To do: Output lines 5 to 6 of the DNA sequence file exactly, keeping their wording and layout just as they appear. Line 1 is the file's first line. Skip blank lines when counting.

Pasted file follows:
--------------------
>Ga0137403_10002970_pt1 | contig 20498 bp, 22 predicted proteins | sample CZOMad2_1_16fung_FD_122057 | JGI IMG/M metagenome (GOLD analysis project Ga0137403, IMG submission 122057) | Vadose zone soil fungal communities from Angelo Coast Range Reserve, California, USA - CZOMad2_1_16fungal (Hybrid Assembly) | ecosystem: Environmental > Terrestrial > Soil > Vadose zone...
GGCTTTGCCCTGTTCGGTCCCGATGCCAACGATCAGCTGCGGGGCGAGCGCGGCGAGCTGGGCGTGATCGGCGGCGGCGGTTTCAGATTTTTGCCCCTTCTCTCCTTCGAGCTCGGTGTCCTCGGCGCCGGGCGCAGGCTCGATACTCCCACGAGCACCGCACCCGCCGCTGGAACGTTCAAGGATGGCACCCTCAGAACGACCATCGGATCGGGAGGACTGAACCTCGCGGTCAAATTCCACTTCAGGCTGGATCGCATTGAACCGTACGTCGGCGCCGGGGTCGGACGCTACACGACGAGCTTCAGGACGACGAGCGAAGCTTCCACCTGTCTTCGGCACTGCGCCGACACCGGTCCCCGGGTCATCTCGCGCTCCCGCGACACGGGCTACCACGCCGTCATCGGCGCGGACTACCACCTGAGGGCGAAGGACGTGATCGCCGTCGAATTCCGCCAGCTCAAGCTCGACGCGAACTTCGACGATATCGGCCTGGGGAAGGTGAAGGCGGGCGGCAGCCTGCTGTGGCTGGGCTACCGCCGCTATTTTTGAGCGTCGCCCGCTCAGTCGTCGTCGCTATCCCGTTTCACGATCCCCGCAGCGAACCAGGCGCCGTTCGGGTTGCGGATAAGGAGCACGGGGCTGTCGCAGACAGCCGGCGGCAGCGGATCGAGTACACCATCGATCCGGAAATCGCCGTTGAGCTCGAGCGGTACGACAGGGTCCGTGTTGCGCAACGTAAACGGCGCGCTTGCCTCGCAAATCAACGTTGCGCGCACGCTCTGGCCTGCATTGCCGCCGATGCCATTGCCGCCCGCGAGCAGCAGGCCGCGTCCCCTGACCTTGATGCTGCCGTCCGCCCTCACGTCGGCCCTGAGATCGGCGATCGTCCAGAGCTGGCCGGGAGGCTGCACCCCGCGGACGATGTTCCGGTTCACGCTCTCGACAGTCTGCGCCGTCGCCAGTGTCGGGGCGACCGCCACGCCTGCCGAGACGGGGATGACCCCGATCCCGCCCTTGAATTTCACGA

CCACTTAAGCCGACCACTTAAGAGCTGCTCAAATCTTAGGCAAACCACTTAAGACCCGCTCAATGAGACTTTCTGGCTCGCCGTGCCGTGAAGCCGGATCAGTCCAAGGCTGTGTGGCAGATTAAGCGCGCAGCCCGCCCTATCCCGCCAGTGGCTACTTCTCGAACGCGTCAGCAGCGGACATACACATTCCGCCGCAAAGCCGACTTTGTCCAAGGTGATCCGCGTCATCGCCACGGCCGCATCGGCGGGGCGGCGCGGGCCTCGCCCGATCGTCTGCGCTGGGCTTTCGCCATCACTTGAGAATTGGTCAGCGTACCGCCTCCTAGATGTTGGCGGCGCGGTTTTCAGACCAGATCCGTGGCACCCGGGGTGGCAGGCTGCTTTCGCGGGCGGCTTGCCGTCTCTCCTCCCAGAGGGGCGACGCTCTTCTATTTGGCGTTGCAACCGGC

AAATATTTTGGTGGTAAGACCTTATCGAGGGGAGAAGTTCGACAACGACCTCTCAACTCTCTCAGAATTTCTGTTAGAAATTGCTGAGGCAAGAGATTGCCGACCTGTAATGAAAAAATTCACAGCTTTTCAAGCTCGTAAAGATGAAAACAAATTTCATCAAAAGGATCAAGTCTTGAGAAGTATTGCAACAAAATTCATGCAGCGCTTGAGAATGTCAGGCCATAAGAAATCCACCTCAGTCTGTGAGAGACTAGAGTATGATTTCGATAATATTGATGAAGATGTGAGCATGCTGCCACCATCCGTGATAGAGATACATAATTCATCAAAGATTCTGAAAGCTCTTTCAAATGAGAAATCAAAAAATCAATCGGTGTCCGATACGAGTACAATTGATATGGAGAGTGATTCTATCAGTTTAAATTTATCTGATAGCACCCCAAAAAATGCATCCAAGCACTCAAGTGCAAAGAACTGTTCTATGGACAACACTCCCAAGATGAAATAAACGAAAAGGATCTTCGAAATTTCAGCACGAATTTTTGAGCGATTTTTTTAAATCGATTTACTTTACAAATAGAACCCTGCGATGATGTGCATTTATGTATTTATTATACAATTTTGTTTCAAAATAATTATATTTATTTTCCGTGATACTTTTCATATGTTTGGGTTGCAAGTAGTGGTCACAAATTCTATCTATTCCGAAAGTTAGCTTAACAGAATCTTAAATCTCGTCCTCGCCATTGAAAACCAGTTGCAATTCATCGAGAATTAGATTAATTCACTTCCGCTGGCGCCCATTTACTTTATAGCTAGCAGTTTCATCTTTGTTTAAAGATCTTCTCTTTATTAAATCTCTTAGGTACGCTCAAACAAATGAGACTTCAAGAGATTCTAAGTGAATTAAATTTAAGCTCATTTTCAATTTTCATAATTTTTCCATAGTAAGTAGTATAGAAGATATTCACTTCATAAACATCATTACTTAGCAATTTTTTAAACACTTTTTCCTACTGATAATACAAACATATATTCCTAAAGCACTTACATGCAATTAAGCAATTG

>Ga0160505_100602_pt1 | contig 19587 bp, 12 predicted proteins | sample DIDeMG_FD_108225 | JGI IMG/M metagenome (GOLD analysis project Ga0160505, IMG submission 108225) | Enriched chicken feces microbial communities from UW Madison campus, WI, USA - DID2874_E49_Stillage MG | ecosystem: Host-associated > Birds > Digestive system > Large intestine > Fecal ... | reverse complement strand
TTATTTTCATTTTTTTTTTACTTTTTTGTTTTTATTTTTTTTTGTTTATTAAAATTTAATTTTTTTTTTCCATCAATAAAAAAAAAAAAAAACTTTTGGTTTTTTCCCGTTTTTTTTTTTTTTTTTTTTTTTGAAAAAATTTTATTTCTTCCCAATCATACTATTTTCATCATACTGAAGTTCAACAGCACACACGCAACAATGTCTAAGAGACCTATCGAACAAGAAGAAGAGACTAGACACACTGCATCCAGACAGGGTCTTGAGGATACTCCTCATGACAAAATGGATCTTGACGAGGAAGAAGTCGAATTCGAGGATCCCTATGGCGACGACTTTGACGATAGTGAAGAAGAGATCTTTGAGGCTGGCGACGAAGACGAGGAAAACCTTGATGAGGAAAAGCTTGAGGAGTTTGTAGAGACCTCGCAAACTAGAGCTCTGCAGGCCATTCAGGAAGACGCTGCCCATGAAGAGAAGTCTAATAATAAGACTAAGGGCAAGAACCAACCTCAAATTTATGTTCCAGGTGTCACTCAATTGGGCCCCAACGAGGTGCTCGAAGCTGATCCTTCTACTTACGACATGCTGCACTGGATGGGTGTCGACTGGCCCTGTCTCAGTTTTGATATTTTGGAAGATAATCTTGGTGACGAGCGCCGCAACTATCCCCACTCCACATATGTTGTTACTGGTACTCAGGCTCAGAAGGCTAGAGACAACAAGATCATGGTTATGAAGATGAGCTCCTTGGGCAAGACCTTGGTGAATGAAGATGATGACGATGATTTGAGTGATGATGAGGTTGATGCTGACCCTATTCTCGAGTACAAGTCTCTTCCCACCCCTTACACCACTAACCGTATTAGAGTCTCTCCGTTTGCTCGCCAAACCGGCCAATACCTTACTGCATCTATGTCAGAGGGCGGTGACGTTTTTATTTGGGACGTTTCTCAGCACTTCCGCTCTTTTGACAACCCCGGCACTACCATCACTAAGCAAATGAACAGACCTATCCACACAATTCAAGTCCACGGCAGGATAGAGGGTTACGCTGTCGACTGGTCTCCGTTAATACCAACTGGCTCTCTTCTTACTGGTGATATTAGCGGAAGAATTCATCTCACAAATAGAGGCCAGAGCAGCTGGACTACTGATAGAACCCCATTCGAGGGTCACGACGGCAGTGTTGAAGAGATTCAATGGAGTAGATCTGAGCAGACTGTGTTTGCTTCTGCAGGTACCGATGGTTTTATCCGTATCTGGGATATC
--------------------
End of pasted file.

>Ga0160505_100602_pt1 | contig 19587 bp, 12 predicted proteins | sample DIDeMG_FD_108225 | JGI IMG/M metagenome (GOLD analysis project Ga0160505, IMG submission 108225) | Enriched chicken feces microbial communities from UW Madison campus, WI, USA - DID2874_E49_Stillage MG | ecosystem: Host-associated > Birds > Digestive system > Large intestine > Fecal ... | reverse complement strand
TTATTTTCATTTTTTTTTTACTTTTTTGTTTTTATTTTTTTTTGTTTATTAAAATTTAATTTTTTTTTTCCATCAATAAAAAAAAAAAAAAACTTTTGGTTTTTTCCCGTTTTTTTTTTTTTTTTTTTTTTTGAAAAAATTTTATTTCTTCCCAATCATACTATTTTCATCATACTGAAGTTCAACAGCACACACGCAACAATGTCTAAGAGACCTATCGAACAAGAAGAAGAGACTAGACACACTGCATCCAGACAGGGTCTTGAGGATACTCCTCATGACAAAATGGATCTTGACGAGGAAGAAGTCGAATTCGAGGATCCCTATGGCGACGACTTTGACGATAGTGAAGAAGAGATCTTTGAGGCTGGCGACGAAGACGAGGAAAACCTTGATGAGGAAAAGCTTGAGGAGTTTGTAGAGACCTCGCAAACTAGAGCTCTGCAGGCCATTCAGGAAGACGCTGCCCATGAAGAGAAGTCTAATAATAAGACTAAGGGCAAGAACCAACCTCAAATTTATGTTCCAGGTGTCACTCAATTGGGCCCCAACGAGGTGCTCGAAGCTGATCCTTCTACTTACGACATGCTGCACTGGATGGGTGTCGACTGGCCCTGTCTCAGTTTTGATATTTTGGAAGATAATCTTGGTGACGAGCGCCGCAACTATCCCCACTCCACATATGTTGTTACTGGTACTCAGGCTCAGAAGGCTAGAGACAACAAGATCATGGTTATGAAGATGAGCTCCTTGGGCAAGACCTTGGTGAATGAAGATGATGACGATGATTTGAGTGATGATGAGGTTGATGCTGACCCTATTCTCGAGTACAAGTCTCTTCCCACCCCTTACACCACTAACCGTATTAGAGTCTCTCCGTTTGCTCGCCAAACCGGCCAATACCTTACTGCATCTATGTCAGAGGGCGGTGACGTTTTTATTTGGGACGTTTCTCAGCACTTCCGCTCTTTTGACAACCCCGGCACTACCATCACTAAGCAAATGAACAGACCTATCCACACAATTCAAGTCCACGGCAGGATAGAGGGTTACGCTGTCGACTGGTCTCCGTTAATACCAACTGGCTCTCTTCTTACTGGTGATATTAGCGGAAGAATTCATCTCACAAATAGAGGCCAGAGCAGCTGGACTACTGATAGAACCCCATTCGAGGGTCACGACGGCAGTGTTGAAGAGATTCAATGGAGTAGATCTGAGCAGACTGTGTTTGCTTCTGCAGGTACCGATGGTTTTATCCGTATCTGGGATATC